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Edmonton zoo employee ‘doing well’ following Burmese python bite

A zoo employee is recovering after she was bitten Tuesday by a Burmese rock python.
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An animal handler at a pet store in Clifton, N.J., holds a pet Burmese Python in a Dec. 13, 2004 file photo. An employee at the Edmonton zoo was taken to hospital Tuesday morning after she was bitten by a Burmese Python. THE CANADIAN PRESS/AP/Jim Lord

A zoo employee is recovering after she was bitten Tuesday by a Burmese rock python.

Debi Winwood, a spokesperson for Edmonton Valley Zoo, said in a statement that the woman received immediate first aid from other employees and emergency services were called.

She said the woman was taken to hospital for minor medical treatment and “is doing well.”

Alberta Health Services confirmed in a statement that emergency services responded to a snake bite at the zoo around 8:19 a.m. It said a woman in her 30s was taken to the hospital in “stable, non-life-threatening condition.”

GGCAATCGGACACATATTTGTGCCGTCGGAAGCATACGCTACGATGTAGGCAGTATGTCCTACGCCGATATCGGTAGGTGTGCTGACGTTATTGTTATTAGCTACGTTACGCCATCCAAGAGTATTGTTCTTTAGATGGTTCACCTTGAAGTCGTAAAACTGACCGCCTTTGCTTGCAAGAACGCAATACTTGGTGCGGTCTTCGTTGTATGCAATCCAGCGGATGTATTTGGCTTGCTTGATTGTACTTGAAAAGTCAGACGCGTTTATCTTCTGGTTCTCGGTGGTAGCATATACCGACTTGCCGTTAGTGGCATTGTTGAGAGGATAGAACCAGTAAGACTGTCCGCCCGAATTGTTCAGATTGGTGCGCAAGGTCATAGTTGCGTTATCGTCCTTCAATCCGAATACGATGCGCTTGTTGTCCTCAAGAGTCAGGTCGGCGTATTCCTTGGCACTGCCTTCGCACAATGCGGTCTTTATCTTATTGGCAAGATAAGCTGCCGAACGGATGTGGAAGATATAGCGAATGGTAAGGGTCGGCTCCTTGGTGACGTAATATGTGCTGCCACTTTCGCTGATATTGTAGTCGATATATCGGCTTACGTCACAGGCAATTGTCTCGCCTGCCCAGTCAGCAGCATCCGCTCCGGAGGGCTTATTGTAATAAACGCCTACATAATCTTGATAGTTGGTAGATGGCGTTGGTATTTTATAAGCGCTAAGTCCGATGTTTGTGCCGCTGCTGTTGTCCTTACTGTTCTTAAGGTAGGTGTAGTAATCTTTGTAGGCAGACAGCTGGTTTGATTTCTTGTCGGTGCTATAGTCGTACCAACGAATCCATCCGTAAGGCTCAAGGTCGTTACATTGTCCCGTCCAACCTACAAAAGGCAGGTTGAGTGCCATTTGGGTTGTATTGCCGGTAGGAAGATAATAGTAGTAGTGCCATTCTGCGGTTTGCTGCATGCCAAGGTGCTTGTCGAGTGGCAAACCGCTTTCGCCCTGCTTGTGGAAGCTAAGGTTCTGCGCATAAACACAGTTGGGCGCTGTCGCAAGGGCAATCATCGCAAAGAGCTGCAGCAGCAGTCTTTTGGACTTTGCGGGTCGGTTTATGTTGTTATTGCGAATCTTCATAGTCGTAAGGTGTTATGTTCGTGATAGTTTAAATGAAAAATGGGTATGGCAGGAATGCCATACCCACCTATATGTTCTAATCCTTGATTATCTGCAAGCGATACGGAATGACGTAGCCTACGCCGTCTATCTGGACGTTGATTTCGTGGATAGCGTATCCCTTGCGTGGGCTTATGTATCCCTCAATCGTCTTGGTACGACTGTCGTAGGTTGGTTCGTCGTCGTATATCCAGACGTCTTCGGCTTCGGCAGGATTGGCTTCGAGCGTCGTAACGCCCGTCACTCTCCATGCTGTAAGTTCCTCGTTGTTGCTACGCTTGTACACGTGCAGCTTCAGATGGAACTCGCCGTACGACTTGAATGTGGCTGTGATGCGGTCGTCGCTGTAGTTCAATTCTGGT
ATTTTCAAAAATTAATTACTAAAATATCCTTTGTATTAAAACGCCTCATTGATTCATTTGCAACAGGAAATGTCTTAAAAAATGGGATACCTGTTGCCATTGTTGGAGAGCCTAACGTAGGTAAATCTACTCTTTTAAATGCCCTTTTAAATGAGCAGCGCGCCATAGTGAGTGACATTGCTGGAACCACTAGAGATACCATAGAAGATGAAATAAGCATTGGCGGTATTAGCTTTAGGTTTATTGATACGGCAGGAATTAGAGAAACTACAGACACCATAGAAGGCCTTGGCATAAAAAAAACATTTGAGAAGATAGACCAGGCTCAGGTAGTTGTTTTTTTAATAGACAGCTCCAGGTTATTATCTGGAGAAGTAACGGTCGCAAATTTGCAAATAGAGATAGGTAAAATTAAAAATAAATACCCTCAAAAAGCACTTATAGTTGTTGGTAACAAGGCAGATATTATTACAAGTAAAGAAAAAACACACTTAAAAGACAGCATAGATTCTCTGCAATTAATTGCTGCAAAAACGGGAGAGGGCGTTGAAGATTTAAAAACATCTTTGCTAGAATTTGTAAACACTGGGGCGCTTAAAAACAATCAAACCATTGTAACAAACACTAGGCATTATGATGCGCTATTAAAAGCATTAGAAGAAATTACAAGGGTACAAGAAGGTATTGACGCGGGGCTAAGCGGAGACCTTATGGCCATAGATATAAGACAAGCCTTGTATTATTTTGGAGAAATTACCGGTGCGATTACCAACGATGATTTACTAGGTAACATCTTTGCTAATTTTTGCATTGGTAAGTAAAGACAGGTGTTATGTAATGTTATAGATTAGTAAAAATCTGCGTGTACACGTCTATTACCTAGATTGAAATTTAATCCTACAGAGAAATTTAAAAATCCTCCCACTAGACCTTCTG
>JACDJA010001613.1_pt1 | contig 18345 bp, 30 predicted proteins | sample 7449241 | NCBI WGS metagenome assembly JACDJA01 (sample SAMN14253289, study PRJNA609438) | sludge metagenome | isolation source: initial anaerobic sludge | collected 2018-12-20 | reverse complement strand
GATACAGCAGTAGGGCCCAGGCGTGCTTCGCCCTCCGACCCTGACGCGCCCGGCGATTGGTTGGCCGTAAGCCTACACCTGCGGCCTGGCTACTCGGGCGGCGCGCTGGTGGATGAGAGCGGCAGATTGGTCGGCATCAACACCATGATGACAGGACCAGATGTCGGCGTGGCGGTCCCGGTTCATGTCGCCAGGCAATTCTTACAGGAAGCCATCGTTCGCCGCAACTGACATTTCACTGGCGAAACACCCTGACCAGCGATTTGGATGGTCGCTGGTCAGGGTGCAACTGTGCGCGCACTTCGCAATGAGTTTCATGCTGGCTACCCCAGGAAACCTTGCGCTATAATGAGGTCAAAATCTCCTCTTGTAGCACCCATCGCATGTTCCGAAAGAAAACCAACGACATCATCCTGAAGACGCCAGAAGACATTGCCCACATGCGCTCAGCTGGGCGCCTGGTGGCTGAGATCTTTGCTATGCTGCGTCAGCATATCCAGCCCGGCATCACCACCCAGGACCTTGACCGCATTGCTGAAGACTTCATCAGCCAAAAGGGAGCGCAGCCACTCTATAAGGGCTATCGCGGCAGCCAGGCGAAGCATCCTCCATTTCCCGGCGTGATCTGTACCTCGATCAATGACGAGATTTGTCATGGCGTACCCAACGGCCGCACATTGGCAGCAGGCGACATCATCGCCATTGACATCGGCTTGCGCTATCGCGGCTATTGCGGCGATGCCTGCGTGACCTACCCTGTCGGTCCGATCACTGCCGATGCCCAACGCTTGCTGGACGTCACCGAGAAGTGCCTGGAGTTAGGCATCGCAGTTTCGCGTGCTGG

Winwood said the city is reviewing what happened, including procedures for carrying the snake. She said all emergency protocols were followed.

The snake, named Lucy, is about 15 years old, weighs 75 kilograms and is 3.6 metres long.

Winwood said Lucy has been at the zoo since December 2016 and “has not previously demonstrated any aggressive behaviour.”

She added that all of the reptiles at the zoo are non-venomous.

Lucy can still be viewed by the public in her secured enclosure, as she always has, Winwood said.

Burmese rock pythons are native to forested areas, grasslands and marshes in Southeast Asia, and are one of the largest snakes in the world.

According to Edmonton Valley Zoo, they can live up to 15 years and grow up to 7.6 metres long.

While the snakes are under severe threat in their natural habitat, they are considered an invasive species in Florida.